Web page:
Classical music has had some influence on the sound of Tangerine Dream over the years. György Ligeti, Johann Sebastian Bach, Maurice Ravel, and Arcangelo Corelli are clearly visible as dominant influences in the early albums. A Baroque sensibility sometimes informs the more coordinated sequencer patterns, which has its most direct expression in the La Follia section that comes at the very end of the title track of Force Majeure. In live performances, the piano solos often directly quoted from Romantic classical works for piano, such as the Beethoven and Mozart snippets in much of the late '70s- early '80s stage shows. In the bootleg recording of the Mannheim Mozartsaal concert of 1976 (Tangerine Tree volume 13), the first part of the first piece also clearly quotes from Franz Liszt's Totentanz. The first phrase is played on a harpsichord synthesizer patch, and is answered by the second half of the phrase in a flute voicing on a Mellotron. During the 90s, many releases included recordings of classical compositions: Pictures at an Exhibition (on Turn of the Tides), Largo (from Xerxes) (on Tyranny of Beauty), Symphony in A Minor (by J. S. Bach), and Concerto in A Major / Adagio (by Wolfgang Amadeus Mozart) (both on Ambient Monkeys).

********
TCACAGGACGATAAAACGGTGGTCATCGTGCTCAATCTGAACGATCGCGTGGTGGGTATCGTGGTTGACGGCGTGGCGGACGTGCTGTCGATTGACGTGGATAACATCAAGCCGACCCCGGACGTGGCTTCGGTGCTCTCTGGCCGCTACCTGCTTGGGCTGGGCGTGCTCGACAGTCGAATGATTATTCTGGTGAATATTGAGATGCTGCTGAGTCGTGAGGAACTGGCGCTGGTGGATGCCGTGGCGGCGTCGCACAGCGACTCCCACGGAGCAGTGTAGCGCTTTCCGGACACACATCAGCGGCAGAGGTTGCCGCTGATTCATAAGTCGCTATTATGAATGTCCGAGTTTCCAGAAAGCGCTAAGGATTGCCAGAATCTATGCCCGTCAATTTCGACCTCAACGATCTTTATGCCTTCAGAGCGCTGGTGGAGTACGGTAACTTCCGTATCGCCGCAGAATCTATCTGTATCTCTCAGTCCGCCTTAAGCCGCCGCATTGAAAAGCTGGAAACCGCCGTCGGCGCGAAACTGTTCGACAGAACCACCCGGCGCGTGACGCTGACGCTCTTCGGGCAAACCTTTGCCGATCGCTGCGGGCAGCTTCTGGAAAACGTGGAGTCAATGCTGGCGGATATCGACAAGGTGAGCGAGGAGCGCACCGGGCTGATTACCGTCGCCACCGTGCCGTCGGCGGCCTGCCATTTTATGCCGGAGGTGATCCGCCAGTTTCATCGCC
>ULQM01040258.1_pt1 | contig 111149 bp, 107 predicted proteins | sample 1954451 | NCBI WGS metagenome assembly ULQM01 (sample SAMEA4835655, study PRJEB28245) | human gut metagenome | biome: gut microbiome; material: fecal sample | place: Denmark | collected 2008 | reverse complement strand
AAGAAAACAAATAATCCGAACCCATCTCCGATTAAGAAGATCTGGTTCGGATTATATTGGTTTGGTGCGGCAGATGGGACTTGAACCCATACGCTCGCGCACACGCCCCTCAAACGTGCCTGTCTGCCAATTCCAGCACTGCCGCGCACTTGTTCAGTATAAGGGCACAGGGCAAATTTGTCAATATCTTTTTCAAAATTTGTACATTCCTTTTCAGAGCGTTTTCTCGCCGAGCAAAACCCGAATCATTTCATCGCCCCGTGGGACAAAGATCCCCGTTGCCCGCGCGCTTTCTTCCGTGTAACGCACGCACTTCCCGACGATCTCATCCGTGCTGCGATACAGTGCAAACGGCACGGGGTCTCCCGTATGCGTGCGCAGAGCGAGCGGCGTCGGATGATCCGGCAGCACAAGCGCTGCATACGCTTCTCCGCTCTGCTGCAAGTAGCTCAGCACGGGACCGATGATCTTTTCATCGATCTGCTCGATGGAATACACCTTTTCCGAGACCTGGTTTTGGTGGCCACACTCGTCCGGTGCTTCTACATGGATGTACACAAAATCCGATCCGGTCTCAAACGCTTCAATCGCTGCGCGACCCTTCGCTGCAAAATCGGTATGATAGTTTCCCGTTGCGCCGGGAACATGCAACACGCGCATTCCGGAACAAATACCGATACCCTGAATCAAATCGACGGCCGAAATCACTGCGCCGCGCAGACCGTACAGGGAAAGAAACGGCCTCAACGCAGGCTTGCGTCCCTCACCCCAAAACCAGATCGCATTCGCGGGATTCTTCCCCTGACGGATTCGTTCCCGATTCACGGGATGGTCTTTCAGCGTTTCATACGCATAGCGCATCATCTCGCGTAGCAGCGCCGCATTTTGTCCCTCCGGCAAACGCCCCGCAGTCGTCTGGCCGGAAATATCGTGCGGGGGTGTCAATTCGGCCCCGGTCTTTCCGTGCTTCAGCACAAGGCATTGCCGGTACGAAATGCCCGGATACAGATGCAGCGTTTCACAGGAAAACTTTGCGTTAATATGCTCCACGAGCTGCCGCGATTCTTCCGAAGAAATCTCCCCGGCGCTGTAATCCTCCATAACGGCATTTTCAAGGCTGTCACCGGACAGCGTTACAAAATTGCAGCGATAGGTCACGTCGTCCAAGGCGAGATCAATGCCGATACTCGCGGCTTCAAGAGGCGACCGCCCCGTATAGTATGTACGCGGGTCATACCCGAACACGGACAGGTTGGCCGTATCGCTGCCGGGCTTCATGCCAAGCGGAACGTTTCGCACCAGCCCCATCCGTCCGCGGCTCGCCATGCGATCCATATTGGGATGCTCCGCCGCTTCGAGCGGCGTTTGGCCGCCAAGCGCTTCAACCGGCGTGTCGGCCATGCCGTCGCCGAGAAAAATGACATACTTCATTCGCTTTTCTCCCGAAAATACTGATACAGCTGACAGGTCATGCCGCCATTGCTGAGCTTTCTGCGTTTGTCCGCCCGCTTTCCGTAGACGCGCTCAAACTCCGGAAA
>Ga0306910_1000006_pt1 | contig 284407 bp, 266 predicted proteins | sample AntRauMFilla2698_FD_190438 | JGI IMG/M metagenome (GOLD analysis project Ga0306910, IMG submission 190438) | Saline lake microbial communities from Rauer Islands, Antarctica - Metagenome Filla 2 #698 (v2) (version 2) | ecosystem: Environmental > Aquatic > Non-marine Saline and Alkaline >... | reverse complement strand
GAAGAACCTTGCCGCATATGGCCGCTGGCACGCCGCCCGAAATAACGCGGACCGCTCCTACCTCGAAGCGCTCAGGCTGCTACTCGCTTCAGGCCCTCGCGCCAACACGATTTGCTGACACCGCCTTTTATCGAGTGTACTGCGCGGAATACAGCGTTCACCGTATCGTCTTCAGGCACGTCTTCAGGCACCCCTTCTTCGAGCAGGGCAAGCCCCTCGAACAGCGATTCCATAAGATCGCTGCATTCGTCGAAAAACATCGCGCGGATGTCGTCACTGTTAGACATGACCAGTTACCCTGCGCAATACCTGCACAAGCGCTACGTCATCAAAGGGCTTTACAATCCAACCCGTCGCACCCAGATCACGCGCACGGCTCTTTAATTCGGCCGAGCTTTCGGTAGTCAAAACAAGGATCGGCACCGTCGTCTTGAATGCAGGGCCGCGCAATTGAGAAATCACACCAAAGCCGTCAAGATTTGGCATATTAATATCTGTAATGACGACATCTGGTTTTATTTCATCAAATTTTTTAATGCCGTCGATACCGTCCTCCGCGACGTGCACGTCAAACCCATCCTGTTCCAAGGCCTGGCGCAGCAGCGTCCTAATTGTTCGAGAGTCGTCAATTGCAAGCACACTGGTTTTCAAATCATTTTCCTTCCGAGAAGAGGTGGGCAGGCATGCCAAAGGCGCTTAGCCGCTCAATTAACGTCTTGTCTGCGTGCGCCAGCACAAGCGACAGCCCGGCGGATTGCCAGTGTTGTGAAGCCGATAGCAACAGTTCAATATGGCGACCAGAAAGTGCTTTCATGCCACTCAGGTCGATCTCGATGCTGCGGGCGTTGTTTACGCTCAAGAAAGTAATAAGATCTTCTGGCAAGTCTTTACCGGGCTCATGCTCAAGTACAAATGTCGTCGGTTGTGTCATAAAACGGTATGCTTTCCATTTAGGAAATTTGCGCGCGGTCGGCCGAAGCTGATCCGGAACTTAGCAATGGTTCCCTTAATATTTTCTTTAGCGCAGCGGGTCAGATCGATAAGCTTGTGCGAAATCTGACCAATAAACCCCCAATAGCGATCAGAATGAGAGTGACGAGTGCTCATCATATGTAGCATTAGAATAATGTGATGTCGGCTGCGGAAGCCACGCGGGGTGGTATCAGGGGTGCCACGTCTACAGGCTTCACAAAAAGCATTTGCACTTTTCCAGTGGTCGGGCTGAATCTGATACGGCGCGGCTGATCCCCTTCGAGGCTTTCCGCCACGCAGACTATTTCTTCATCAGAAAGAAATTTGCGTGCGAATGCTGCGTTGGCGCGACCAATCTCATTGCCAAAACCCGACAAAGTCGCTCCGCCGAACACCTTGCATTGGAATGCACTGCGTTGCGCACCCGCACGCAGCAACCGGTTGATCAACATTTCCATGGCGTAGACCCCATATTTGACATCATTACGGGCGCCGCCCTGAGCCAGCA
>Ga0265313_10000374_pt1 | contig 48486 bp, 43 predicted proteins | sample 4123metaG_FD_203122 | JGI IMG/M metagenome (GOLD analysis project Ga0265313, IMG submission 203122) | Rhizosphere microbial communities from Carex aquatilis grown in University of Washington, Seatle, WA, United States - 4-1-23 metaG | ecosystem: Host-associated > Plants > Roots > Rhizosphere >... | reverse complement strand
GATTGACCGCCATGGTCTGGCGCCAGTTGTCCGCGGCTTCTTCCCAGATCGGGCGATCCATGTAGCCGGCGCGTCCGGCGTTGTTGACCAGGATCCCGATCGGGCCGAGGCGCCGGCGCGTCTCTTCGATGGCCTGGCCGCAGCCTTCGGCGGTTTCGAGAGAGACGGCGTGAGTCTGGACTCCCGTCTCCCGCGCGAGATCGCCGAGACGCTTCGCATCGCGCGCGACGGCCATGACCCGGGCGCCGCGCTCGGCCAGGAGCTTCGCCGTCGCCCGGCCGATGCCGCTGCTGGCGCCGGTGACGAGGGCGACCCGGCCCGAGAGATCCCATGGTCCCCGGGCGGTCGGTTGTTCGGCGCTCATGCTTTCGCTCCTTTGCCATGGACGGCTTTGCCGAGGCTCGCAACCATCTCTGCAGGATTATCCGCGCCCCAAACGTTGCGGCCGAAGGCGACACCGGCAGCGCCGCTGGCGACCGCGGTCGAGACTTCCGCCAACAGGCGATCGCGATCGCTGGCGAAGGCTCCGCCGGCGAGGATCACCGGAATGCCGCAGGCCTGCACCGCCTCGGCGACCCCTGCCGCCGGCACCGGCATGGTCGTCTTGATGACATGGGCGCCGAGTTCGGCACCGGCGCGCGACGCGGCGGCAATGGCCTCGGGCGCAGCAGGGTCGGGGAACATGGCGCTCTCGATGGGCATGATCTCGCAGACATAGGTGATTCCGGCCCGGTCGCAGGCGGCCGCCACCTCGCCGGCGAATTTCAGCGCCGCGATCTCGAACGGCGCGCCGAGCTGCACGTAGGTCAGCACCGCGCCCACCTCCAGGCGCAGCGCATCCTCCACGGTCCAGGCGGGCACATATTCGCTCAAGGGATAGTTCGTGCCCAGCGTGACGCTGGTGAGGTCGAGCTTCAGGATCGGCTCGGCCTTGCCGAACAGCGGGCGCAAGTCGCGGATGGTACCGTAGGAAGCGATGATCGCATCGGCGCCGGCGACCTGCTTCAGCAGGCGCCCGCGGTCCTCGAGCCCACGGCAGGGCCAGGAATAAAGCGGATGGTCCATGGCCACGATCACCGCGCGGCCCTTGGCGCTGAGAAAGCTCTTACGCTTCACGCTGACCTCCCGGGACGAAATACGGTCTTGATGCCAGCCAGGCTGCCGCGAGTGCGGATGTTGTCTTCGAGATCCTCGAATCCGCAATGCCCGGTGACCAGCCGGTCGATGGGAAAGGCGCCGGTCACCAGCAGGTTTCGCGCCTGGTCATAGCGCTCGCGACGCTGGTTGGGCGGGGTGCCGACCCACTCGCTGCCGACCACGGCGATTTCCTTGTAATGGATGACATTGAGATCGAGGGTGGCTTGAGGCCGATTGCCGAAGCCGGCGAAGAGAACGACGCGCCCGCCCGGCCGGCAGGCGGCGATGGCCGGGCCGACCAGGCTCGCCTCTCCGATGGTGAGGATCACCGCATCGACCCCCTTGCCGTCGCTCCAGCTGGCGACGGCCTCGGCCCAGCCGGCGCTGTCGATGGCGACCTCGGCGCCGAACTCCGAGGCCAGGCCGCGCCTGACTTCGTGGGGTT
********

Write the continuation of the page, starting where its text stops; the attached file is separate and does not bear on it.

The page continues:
Since the 90s, Tangerine Dream have also recorded cover versions of Jimi Hendrix' Purple Haze (first on 220 Volt Live) and The Beatles' Eleanor Rigby, Back in the U.S.S.R., Tomorrow Never Knows, and "Norwegian Wood".
An infrequently recurring non-musical influence on Tangerine Dream, and Edgar Froese in particular, have been 12th-19th century poets. This was first evident on the 1981 album Exit, the track title "Pilots of the Purple Twilight" being a quote from Alfred Lord Tennyson's poem Locksley Hall. Six years later, the album Tyger featured poems from William Blake set to music; and around the turn of the millennium, Edgar Froese started working on a musical trilogy based on Dante Alighieri's Divine Comedy, completed in 2006. Most recently, the 2007 album Madcap's Flaming Duty features more poems set to music, some again from Blake but also e.g. Walt Whitman.